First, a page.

Shell Asks to Store Controversial Oil Platform in Norway
OSLO, Norway (AP) _ Shell U.K. Ltd. has applied for permission to store its unwanted Brent Spar oil rig in a Norwegian fjord while it decides what to do with it, an official announced Wednesday.
Norway has already said it was willing to accept the rig. Minister of Industry and Energy Jens Stoltenberg said the application review process would take about a week.
``The Norwegian government wants to contribute to Shell UK finding a solution for the disposal of Brent Spar,″ he said.
British coastal waters are not deep enough to accommodate the 450-foot tall platform, currently undergoing minor repair work in the North Sea 100 miles northeast of the Shetland Islands.
Shell last week abandoned plans to sink the old platform in the Atlantic Ocean north of Scotland following protests by Greenpeace activists and consumer boycotts in Europe.
Opponents of the dumping feared that toxic materials aboard the platform would pollute the water.
Shell U.K., a division of Royal Dutch Shell, applied for a 12-month permit to anchor the Brent Spar at Erfjord, about 30 miles north of Stavanger, the center of Norway’s oil industry. There it would be in sheltered water while Shell decides where and how to dispose of it on land. Shell said it would take 10 to 12 days to tow it to Erfjord.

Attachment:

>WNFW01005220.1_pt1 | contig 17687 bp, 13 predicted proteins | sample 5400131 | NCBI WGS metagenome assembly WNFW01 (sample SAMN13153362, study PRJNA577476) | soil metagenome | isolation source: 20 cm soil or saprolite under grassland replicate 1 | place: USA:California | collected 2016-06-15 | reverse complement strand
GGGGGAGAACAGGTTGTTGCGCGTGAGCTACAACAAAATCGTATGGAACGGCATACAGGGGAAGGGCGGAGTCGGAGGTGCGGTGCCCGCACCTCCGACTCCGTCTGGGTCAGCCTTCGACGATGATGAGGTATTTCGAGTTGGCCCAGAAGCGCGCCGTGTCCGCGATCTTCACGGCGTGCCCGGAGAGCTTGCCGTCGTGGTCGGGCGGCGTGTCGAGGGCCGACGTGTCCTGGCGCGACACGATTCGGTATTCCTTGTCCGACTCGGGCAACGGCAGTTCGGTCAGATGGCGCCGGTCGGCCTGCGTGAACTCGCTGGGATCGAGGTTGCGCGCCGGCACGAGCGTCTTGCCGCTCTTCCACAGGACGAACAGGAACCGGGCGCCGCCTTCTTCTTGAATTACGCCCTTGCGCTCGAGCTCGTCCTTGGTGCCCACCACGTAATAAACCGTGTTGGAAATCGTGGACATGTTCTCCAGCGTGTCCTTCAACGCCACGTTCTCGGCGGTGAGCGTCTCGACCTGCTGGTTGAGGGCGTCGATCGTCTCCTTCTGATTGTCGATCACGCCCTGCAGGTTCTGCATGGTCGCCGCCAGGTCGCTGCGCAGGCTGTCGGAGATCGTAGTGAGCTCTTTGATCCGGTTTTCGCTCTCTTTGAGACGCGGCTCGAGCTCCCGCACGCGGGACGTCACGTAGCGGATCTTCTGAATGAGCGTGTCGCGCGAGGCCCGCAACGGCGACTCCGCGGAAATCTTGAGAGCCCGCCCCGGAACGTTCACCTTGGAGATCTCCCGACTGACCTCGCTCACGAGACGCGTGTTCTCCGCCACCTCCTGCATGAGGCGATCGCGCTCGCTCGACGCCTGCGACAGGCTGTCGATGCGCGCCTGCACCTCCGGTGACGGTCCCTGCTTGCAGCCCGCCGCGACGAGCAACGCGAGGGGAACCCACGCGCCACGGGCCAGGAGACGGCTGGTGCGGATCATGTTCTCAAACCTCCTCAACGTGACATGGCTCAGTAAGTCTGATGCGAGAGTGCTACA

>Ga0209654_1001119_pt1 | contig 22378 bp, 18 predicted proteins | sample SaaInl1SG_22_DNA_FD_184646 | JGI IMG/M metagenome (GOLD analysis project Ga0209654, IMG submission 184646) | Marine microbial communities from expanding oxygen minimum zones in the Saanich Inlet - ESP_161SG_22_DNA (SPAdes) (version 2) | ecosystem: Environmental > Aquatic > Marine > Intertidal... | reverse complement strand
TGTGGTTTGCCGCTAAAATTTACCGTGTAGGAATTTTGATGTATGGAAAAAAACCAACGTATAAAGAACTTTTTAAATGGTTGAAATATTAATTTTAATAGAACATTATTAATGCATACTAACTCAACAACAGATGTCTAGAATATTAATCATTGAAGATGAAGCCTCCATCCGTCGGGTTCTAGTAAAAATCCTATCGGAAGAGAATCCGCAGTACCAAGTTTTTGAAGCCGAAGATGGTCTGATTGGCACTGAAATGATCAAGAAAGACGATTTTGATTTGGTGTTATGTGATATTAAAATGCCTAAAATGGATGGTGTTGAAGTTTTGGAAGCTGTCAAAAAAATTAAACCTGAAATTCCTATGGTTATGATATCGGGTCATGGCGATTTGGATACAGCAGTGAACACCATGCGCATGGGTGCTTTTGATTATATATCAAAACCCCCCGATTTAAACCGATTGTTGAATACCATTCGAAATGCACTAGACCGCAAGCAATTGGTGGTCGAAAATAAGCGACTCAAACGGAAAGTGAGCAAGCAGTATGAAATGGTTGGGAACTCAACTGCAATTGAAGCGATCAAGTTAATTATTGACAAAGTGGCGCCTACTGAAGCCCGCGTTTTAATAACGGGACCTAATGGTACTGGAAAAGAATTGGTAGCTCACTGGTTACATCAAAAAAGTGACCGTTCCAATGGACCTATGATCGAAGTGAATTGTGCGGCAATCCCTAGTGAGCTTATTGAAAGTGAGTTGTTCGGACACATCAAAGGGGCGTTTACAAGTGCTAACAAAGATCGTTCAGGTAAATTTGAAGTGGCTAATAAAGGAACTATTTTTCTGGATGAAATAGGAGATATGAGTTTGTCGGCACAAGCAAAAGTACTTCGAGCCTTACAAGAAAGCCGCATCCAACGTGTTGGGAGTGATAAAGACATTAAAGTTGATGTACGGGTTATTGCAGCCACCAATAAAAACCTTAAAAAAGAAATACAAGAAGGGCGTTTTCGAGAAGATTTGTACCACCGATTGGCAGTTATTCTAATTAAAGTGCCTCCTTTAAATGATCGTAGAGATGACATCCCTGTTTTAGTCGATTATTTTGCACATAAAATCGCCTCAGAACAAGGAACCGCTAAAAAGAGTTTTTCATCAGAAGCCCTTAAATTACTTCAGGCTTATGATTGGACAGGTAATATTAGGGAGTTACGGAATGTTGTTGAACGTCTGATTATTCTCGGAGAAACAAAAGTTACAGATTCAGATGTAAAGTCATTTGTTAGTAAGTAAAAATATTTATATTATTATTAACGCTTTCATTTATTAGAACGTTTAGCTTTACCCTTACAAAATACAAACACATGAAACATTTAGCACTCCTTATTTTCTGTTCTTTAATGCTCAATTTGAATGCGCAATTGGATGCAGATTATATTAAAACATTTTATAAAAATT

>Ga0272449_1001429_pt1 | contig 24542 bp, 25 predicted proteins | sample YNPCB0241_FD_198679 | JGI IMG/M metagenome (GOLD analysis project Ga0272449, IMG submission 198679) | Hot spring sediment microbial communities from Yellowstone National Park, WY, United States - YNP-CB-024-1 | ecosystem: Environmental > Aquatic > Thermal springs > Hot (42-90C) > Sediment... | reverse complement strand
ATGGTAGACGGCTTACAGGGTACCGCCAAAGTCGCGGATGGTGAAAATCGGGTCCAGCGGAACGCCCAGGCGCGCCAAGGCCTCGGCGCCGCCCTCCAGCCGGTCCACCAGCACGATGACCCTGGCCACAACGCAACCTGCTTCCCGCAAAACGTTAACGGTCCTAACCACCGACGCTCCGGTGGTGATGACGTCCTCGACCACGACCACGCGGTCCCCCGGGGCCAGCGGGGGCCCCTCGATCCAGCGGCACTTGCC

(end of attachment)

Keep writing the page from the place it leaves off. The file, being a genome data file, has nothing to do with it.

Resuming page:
Shell has estimated it will cost up to $80 million to scrap the 65,000-ton platform on land, compared to $16 million to sink it.
British companies want to bid for the contract, but the British government _ embarrassed over Shell’s about-face after Prime Minister John Major publicly defended the dumping _ has hinted it may refuse Shell a license to have the work done on British soil.
Norwegian companies have also been putting together proposals in hopes of winning the contract.
Norway, which is Western Europe’s largest oil exporter, also faces upcoming problems in getting rid of its own North Sea platforms when they are no longer needed. It may attempt to dump the concrete base of one platform in the sea next year.